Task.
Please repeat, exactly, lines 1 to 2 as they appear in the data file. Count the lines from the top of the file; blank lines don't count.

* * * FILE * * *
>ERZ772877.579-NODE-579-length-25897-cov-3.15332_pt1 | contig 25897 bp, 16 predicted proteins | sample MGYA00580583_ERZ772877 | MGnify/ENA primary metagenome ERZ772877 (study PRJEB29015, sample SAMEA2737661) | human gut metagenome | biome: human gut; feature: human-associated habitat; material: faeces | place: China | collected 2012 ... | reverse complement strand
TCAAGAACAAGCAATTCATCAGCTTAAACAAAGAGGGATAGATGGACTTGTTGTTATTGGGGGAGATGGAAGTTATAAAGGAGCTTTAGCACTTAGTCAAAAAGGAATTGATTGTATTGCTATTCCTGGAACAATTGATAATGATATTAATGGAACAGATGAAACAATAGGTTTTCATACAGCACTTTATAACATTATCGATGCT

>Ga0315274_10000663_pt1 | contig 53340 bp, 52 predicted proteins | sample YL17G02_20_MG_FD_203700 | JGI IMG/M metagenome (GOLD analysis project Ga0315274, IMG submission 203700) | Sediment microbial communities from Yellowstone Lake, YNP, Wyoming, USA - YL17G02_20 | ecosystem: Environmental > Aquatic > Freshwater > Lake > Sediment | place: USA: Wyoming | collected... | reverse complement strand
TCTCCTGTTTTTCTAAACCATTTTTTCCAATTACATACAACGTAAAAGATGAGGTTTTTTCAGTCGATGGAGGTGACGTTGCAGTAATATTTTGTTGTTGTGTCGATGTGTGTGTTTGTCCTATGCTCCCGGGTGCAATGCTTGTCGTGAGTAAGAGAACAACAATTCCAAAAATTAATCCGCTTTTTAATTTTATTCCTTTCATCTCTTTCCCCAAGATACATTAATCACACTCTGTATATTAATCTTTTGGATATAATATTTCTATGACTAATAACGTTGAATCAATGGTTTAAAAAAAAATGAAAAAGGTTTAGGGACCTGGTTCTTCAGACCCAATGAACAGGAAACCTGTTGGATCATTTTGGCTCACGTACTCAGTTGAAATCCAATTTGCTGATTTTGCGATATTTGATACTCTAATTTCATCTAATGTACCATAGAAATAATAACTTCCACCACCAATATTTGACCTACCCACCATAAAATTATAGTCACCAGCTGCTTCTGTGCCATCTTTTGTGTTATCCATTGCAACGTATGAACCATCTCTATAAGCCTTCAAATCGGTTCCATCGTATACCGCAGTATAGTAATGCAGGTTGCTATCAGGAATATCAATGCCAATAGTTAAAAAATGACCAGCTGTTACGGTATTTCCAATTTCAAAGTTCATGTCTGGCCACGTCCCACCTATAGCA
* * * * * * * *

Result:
>ERZ772877.579-NODE-579-length-25897-cov-3.15332_pt1 | contig 25897 bp, 16 predicted proteins | sample MGYA00580583_ERZ772877 | MGnify/ENA primary metagenome ERZ772877 (study PRJEB29015, sample SAMEA2737661) | human gut metagenome | biome: human gut; feature: human-associated habitat; material: faeces | place: China | collected 2012 ... | reverse complement strand
TCAAGAACAAGCAATTCATCAGCTTAAACAAAGAGGGATAGATGGACTTGTTGTTATTGGGGGAGATGGAAGTTATAAAGGAGCTTTAGCACTTAGTCAAAAAGGAATTGATTGTATTGCTATTCCTGGAACAATTGATAATGATATTAATGGAACAGATGAAACAATAGGTTTTCATACAGCACTTTATAACATTATCGATGCT